Kim believes in dry cargo COVID transmission

Kim believes in dry cargo COVID transmission

North Korea’s Kim Jong Un appears to have adopted a scientifically unsupported theory that Covid-19 is likely to be transmitted by contact with imported dry goods, such as a cargo of grain or a shipment of fertilizer or farm machinery, Bradley K. Martin, the author of Under the Loving Care of the Fatherly Leader: North Korea and the Kim Dynasty writes for Asia Times.

North Korea’s healthcare system is primitive and could be overwhelmed in the event of a major surge of infections. Kim credits his 18-month total shutdown of the country’s borders for keeping the Covid rate at zero.

Scientists still disagree on the origin of the disease in humans, arguing over whether it crossed over in a bat cave or a biological lab or a “wet market,” where live animals were offered for sale followed by on-scene slaughter, butchering and packaging. Regardless of that disagreement, when it comes to how the disease spreads among humans the near-consensus view among scientists who have studied the question is that the coronavirus typically is spread by droplets in the air that have been expelled from the mouths of infected people.

Medical experts generally think that Covid-19 transmission via contaminated surfaces probably isn’t a major source of infection. The reason public health officials urge that you disinfect your hands after you’ve shopped in a store is that droplets from infected people who’ve preceded you may have fallen on goods or on store surfaces. Having touched those goods or surfaces with your hands, you’d be wise to avoid touching your hands to your mouth, eyes or nose.

Here, is the latest advice from the US Centers for Disease Control and Prevention (CDC). The risk of getting Covid-19 from food you cook yourself or from handling and consuming food from restaurants and takeout or drive-thru meals is thought to be very low. Currently, there is no evidence that food is associated with spreading the virus that causes Covid-19. The risk of infection by the virus from food products, food packaging or bags is thought to be very low. Currently, no cases of Covid-19 have been identified where infection was thought to have occurred by touching food, food packaging or shopping bags. Although some people who work in food production and processing facilities have gotten Covid-19, there is no evidence of the virus spreading to consumers through the food or packaging that workers in these facilities may have handled.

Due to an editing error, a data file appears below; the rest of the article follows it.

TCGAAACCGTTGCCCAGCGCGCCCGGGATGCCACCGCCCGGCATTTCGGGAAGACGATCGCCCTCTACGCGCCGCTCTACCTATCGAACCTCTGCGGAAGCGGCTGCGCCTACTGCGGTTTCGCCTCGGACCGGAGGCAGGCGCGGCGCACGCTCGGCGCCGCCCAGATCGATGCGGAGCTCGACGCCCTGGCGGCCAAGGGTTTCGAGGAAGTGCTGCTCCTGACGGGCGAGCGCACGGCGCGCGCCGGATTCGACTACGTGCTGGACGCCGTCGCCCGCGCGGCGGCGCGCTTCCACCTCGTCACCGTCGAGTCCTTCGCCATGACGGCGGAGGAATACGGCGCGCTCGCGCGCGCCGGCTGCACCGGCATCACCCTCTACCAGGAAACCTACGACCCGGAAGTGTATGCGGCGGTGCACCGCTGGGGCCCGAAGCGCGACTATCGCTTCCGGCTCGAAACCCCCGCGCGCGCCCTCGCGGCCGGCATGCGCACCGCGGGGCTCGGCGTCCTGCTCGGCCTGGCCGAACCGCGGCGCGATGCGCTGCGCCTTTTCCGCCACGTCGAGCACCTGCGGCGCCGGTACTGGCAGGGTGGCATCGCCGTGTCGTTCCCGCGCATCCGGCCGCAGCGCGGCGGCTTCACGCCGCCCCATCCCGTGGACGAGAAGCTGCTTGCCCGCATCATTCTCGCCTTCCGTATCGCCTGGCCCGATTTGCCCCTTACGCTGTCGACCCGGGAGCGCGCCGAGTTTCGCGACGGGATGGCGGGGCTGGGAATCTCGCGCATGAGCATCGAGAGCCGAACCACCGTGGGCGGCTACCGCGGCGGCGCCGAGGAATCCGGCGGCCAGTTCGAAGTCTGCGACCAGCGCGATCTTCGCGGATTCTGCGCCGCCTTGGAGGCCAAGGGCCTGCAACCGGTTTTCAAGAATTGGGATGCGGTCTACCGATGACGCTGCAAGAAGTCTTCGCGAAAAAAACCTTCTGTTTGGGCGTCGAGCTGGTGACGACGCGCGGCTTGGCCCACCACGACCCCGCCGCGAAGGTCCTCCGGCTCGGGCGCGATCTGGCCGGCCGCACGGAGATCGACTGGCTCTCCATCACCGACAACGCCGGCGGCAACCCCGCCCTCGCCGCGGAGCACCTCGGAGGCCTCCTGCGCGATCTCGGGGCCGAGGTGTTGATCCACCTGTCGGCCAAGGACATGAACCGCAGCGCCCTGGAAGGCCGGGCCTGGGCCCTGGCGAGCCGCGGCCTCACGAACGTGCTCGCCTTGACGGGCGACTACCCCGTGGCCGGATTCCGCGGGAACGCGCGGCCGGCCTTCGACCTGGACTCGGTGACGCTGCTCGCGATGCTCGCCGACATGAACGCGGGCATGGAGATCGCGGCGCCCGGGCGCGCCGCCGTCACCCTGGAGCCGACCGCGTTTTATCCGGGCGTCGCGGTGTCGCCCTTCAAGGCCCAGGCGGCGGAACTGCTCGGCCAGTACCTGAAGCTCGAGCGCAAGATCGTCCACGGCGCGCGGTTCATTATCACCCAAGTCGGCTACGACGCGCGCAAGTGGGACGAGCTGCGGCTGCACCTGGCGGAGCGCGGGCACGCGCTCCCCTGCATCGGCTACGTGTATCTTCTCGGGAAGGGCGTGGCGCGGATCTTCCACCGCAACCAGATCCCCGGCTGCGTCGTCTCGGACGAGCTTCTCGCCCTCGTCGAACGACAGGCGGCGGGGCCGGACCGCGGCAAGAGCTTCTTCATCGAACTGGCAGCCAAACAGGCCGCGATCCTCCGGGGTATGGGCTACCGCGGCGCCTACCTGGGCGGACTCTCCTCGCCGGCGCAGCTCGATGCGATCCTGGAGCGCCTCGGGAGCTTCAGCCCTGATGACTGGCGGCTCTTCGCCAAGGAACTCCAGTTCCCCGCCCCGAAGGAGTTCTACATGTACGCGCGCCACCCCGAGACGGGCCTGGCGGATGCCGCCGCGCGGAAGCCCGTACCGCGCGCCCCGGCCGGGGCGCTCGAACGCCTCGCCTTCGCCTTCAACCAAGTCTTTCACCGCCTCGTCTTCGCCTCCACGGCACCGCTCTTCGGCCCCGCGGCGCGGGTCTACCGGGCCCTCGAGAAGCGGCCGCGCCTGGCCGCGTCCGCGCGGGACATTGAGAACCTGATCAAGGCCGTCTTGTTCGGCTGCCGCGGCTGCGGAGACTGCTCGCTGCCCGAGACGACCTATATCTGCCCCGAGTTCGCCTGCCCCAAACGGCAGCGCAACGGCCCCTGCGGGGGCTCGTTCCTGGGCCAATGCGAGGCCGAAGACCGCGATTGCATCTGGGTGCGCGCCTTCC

The regime, ever since January last year, has largely suspended the import of such essentials as grain and fertilizer. It was assumed that the restrictions were mainly aimed at keeping any transport workers and distribution people involved from crossing into North Korea, in case they might be infected. Recent news suggests otherwise. Lately, there have been a number of indications that it’s not just the people.

“North Korean authorities recently elevated the Ministry of Public Health’s National Institute of Hygiene Inspection to a ‘bureau’ with a vastly strengthened role,” reports DailyNK. The account continues: While ordering the establishment of the new bureau, North Korean leaders demanded that everything be done to prevent the coronavirus from “infiltrating” the country “through objects from the outside world” as “nobody can predict when the global Covid-19 pandemic will end, and [because] another pandemic could occur in the future.”

The country’s leadership pointed out that the new bureau should first and foremost stop government agencies and officials from “unconsciously committing random acts” as viruses could enter the country and cause irreversible disasters “because of objects [goods or products] from the outside world [the country] doesn’t need right away.”

For example, the authorities pointed out the “treasonous behavior” by some factories and enterprises of smuggling machinery across the China-North Korea border by designating the wares “necessary items.” Meanwhile, there’s this: “International mail has also come to a complete halt due to the refusal to accept mail from China,” reports Osaka-based AsiaPress.

The WHO says it’s highly unlikely that a package from an area with coronavirus will infect a person. Reports suggest the regime has not explained its actions anywhere near persuasively to the population. A side effect of the strong quarantine measures has been a severe economic deterioration, and the situation has already reached the humanitarian crisis level. I’m more afraid of hunger than of coronavirus’ – this is what the residents feared a year ago, and it has come true.

Daily NK quotes an unnamed source as suggesting that, facing a major food crisis, Kim is looking for excuses to blame subordinates and carry out a major purge. “Every time they’ve faced difficulties,” said the source, the authorities “have avoided a crisis by killing or dismissing cadres.”

Another foreign Pyongyang-watching colleague’s somewhat similar suggestion that what we see reflects a developing “bunker mentality.” We may be getting slightly closer – although we’re not there yet – with this comment from a humanitarian NGO worker who has dealt with the regime: “In perceived emergencies societies tend to circle the wagons against foreign influences: biological or ideological.”

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